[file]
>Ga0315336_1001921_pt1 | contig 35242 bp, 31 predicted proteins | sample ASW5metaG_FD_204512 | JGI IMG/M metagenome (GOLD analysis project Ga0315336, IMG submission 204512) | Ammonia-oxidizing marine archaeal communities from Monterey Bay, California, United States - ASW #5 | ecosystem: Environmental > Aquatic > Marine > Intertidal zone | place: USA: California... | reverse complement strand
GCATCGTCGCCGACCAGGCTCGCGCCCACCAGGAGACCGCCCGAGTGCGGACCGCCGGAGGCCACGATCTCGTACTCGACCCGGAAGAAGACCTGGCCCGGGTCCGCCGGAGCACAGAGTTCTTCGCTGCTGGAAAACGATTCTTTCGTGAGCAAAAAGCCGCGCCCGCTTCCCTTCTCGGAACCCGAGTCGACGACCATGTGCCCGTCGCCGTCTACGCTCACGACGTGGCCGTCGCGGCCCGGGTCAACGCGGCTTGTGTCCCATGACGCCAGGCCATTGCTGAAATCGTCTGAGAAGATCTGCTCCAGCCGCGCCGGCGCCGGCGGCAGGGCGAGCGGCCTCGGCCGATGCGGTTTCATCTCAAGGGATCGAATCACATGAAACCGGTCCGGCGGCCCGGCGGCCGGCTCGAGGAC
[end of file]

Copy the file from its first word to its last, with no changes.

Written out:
>Ga0315336_1001921_pt1 | contig 35242 bp, 31 predicted proteins | sample ASW5metaG_FD_204512 | JGI IMG/M metagenome (GOLD analysis project Ga0315336, IMG submission 204512) | Ammonia-oxidizing marine archaeal communities from Monterey Bay, California, United States - ASW #5 | ecosystem: Environmental > Aquatic > Marine > Intertidal zone | place: USA: California... | reverse complement strand
GCATCGTCGCCGACCAGGCTCGCGCCCACCAGGAGACCGCCCGAGTGCGGACCGCCGGAGGCCACGATCTCGTACTCGACCCGGAAGAAGACCTGGCCCGGGTCCGCCGGAGCACAGAGTTCTTCGCTGCTGGAAAACGATTCTTTCGTGAGCAAAAAGCCGCGCCCGCTTCCCTTCTCGGAACCCGAGTCGACGACCATGTGCCCGTCGCCGTCTACGCTCACGACGTGGCCGTCGCGGCCCGGGTCAACGCGGCTTGTGTCCCATGACGCCAGGCCATTGCTGAAATCGTCTGAGAAGATCTGCTCCAGCCGCGCCGGCGCCGGCGGCAGGGCGAGCGGCCTCGGCCGATGCGGTTTCATCTCAAGGGATCGAATCACATGAAACCGGTCCGGCGGCCCGGCGGCCGGCTCGAGGAC